If it means the end of the UK’s E.U. membership (and the crack it’ll create within the EU) then i’m all for it.
Under Corbyn, there will be a debate about TTIP, about the way Greece has been treated, and about the role of national parliaments and democracy.
I have no idea which side of the fence Mr. Corbyn himself will come down on, but I feel the Left is finally waking up to what a corporatist, big business club the EU really is.
I have to say I hope he wins. The best news of all? A Corbyn win will be the death of the Green Party. Hooray.
NIGEL FARAGE FOR BREITBART: I HOPE CORBYN WINS, HE’S GOOD FOR THE REFERENDUM AND WILL KILL THE GREEN PARTY
For fifteen years now I have believed that the folly of the Euro currency would break up the European Union. It was perfectly obvious to me that economic and monetary union between Greece and Germany could never work and that political union was an impossibility.
But now I see a mistake even greater than the Euro folly: the EU’s Common Asylum Policy.
The divisions between North and South are growing wider by the day. As I’ve said before, European Commission President Jean Claude Juncker’s policy is that anyone that comes across the Mediterranean can register for asylum.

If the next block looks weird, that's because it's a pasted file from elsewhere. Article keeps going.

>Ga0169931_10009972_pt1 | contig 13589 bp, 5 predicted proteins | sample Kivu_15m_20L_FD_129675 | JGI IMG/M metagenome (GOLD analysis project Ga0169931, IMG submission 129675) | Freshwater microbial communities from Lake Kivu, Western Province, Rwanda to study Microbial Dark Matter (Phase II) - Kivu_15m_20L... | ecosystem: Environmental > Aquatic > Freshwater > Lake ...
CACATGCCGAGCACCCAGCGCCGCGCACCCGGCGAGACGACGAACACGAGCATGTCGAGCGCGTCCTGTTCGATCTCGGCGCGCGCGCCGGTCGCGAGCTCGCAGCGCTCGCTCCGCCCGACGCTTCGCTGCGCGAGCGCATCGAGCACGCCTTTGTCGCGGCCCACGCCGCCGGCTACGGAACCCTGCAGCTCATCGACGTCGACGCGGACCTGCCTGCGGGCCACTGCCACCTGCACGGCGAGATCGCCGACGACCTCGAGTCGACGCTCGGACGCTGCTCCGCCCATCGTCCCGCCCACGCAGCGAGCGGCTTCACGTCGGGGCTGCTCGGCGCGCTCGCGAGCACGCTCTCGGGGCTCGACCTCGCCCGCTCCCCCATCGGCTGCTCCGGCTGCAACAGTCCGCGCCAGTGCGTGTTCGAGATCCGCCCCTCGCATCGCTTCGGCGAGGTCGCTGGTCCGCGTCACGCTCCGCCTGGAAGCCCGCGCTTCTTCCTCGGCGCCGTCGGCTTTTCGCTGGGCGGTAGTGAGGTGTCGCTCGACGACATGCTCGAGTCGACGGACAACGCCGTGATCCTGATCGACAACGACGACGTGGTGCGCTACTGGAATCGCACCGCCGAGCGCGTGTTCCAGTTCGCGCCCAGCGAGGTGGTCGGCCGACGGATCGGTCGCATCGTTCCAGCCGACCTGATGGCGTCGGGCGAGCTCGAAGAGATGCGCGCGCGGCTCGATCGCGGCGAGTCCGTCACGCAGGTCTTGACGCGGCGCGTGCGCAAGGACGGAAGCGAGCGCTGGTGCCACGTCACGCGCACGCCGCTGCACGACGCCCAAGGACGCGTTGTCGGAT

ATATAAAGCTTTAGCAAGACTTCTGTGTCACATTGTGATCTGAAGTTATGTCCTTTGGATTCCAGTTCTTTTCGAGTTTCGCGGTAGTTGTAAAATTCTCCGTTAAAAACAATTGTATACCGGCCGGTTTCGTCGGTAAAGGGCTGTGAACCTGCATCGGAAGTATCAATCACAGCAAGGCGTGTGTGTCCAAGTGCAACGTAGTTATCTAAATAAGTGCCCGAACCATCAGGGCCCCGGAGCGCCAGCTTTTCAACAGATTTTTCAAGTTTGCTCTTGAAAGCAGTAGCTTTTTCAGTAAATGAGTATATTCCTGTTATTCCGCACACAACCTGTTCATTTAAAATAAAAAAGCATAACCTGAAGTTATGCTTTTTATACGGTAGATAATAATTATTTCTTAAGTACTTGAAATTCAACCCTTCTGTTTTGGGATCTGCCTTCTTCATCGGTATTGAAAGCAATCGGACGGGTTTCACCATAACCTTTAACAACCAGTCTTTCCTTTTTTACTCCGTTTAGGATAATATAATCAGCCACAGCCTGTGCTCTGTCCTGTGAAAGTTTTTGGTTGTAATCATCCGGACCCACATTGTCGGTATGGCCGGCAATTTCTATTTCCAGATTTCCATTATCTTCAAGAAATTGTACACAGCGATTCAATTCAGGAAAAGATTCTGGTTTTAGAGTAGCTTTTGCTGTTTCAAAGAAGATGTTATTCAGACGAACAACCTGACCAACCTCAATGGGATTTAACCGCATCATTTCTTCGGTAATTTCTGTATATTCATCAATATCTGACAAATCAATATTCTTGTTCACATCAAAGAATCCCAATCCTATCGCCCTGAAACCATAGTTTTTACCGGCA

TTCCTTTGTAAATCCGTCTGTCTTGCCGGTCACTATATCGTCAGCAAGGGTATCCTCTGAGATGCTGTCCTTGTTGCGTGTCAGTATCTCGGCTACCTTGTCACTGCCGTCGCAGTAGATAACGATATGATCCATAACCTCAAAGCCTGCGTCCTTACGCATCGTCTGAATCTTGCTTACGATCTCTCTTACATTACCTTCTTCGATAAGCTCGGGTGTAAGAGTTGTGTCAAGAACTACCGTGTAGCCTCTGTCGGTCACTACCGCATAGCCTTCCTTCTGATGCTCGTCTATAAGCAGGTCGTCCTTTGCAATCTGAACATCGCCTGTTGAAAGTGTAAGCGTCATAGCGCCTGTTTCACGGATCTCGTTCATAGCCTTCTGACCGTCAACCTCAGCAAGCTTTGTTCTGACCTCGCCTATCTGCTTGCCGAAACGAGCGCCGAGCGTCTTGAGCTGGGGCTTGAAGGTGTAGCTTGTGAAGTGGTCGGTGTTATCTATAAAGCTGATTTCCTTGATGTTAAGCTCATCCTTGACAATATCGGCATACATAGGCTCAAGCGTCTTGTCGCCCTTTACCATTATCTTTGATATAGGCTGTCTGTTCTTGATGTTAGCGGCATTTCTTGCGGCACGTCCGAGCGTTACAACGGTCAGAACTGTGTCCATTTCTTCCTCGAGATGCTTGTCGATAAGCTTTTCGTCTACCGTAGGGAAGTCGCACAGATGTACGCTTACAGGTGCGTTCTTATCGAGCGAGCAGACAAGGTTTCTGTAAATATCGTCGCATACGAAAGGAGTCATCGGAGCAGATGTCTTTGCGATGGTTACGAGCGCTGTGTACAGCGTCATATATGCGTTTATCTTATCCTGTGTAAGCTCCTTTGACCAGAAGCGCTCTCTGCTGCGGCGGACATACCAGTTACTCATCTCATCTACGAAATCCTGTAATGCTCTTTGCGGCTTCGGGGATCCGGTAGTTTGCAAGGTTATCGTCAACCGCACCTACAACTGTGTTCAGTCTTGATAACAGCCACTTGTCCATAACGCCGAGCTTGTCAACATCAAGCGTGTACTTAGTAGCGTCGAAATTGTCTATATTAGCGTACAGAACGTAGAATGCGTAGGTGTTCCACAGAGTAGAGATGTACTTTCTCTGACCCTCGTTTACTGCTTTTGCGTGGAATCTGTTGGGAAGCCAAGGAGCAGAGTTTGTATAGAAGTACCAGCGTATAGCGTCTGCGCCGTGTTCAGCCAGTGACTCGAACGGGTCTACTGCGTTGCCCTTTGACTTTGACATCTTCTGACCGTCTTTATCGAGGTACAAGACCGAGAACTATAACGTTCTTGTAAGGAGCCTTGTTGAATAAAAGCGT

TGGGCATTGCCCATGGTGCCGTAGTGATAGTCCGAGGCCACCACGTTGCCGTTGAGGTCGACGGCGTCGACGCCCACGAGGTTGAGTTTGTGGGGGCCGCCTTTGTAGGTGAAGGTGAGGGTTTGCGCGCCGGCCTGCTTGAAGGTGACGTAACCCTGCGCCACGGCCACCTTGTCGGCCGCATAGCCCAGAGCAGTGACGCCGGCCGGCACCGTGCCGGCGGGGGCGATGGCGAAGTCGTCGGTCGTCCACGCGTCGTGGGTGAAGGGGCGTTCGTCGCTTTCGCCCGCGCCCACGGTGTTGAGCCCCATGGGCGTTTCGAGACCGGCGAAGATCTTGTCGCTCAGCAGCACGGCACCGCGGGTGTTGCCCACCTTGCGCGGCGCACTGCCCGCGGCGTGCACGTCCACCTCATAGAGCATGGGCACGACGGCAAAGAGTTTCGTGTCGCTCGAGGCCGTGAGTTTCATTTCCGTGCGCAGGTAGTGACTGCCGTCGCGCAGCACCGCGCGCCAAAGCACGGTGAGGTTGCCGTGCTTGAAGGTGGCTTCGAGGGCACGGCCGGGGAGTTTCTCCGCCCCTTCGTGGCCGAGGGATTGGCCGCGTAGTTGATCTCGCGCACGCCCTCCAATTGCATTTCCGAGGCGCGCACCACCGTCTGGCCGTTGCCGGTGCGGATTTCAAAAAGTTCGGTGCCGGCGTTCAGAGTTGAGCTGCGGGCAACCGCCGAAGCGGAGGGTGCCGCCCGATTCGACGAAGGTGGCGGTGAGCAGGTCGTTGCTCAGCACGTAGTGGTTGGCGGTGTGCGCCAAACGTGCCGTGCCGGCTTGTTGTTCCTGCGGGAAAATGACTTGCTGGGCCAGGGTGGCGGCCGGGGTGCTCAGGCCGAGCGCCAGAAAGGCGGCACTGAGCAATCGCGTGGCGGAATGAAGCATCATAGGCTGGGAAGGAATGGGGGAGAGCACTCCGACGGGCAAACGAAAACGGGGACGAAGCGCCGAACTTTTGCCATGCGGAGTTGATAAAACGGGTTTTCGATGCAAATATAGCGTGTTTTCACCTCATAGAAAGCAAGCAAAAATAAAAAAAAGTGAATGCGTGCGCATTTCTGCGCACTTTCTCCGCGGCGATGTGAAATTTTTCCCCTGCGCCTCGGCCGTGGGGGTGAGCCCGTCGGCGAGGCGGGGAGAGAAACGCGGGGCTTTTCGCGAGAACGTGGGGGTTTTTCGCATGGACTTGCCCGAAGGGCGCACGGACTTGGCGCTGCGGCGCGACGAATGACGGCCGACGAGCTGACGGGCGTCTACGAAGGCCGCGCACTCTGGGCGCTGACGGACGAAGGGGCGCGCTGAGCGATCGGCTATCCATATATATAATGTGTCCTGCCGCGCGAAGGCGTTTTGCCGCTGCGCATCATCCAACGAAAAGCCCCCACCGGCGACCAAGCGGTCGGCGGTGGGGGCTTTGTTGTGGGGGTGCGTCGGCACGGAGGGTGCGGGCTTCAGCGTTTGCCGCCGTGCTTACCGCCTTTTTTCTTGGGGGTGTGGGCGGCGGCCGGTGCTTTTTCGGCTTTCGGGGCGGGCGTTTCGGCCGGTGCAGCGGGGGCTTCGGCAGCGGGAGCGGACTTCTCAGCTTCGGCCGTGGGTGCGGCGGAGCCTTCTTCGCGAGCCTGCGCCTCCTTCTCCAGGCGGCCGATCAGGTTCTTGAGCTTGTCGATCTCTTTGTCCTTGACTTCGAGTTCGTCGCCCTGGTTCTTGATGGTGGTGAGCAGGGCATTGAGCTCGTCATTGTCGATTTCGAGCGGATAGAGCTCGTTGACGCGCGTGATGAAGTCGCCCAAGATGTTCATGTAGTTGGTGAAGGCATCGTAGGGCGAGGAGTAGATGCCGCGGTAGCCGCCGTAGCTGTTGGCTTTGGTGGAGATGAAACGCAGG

And that indeed is what is now happening, as the numbers that arrive dwarf all estimates and begin to head towards a potential exodus of biblical proportions.
Just look at the scenes in Kos this week. Migrant arrivals in Greece this year are at over 124,000, an increase year on year of 750 per cent for the same period. And there is no sign that these numbers will begin to slow.
The scenes of near riots we have witnessed this week are of people desperate to register. But what then?
Mr. Juncker thinks that under burden-sharing, the countries of the North of Europe will be happy to share the load. He seems astonished that the Northern countries now don’t want to play ball. But frankly that doesn’t matter in the EU; because of the Schengen Agreement there is nothing to stop people heading towards the richer North.
Indeed given Greece’s current financial plight, who can blame them for wanting to see these people leave their already impoverished country?
And so the Northern inwards migration continues, with the scenes at Calais no more than a symptom of a wider problem.
Thank goodness the United Kingdom did not join Schengen and is opted-out of the Common EU Asylum Policy. Despite those moves, businesses and people in Kent and elsewhere in the UK are already paying a heavy price for Juncker’s error.